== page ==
Now he would step up and lay his sword at his King’s feet, and offer a solemn oath before witnesses. It was a bit daunting, yet there was a feeling of pride as well, that Éomer had found him worthy of the honor.

He stood now, apart and a bit alone near the center of the area, feeling very small indeed. There was a stir, and all the men-at-arms came to attention as the two Kings, accompanied by the White Wizard, approached.

Aragorn and Gandalf stopped at the edge of the clearing, and Éomer went forward a few more paces.

“Approach, Meriadoc.”

Merry stepped forward, outwardly confident, inwardly quailing. He knelt and drew his sword, and laid it at Éomer’s feet.

“Will you accept my sword and my oath?” he asked, according to formula.

“I will. Speak your oath.” The young King of Rohan held out his hands, and Merry reached up and placed his own small ones between them.

“I promise on my faith that I will in future be faithful to Éomer, King of Rohan, and will observe my homage to him completely against all persons in good faith and without deceit.* His enemies shall be my enemies, and his friends shall be my friends, and his word shall be my law, from this day forward.”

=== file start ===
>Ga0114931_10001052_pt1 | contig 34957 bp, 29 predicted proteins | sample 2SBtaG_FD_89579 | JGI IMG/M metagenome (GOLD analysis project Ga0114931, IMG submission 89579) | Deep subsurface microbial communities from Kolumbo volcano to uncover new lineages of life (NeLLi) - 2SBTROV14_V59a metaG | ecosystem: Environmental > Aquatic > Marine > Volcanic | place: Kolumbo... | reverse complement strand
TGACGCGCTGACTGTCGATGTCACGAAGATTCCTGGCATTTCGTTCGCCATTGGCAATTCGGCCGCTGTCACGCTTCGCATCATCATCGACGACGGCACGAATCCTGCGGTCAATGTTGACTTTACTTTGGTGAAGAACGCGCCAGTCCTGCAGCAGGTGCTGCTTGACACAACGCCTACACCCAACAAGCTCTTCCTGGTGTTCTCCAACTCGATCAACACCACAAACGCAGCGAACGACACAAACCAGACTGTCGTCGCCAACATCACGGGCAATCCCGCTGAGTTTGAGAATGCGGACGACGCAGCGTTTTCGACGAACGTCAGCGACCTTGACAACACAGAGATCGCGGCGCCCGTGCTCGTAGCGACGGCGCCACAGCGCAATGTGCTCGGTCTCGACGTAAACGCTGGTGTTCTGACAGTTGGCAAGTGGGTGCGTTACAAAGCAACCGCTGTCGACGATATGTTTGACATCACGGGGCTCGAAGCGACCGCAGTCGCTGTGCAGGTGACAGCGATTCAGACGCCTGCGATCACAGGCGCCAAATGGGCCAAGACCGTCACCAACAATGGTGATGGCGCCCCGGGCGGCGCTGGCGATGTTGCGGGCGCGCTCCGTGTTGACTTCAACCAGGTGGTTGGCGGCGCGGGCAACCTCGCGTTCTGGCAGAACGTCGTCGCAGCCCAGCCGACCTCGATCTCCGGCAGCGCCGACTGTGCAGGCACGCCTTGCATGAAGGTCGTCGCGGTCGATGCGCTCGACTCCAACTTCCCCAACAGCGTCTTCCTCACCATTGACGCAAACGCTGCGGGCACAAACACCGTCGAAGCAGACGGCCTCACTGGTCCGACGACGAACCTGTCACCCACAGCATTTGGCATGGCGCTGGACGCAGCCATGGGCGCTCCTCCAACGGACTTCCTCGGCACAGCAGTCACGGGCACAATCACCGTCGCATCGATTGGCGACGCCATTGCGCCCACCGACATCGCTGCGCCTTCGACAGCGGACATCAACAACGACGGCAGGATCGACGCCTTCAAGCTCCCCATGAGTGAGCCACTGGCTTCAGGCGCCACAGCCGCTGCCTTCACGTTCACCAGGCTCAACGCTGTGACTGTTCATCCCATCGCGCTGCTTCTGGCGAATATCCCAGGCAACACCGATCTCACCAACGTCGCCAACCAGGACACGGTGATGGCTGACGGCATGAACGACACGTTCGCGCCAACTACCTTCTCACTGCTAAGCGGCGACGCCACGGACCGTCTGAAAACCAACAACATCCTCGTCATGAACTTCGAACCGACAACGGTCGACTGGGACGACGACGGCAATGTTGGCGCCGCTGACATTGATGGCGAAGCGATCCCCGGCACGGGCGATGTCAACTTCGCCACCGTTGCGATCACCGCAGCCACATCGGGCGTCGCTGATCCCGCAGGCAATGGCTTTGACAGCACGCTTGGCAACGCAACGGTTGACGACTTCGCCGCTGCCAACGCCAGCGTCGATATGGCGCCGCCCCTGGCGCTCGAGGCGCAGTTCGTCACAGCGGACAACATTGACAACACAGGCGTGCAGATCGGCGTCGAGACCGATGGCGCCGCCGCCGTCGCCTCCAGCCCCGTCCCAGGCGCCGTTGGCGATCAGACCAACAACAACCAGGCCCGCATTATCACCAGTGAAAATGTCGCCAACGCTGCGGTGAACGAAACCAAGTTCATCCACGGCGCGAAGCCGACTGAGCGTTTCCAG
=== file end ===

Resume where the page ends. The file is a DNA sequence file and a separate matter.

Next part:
“And I say: that Meriadoc Saradoc’s son of the Shire is sworn unto me. His enemies shall be my enemies, his friends shall be my friends, and his welfare shall be my consideration, from this day forward.” He looked down with a smile. “Arise, Sir Meriadoc, Knight of Rohan.” And he bent and placed a kiss on the hobbit’s brow. He picked up Merry’s sword and handed it to him. “Receive back your sword, and bear it hereafter on my behalf.”

There was an outburst of cheers from the gathered witnesses, and Merry blushed. The King drew him back to his side, and they moved back a few paces.

And now Aragorn moved forward. He went several more paces. He did not want Pippin walking any further than he had to. He stopped about seven or eight feet away from where the young hobbit sat on his bucket.

“Approach, Peregrin son of Paladin of the Shire.”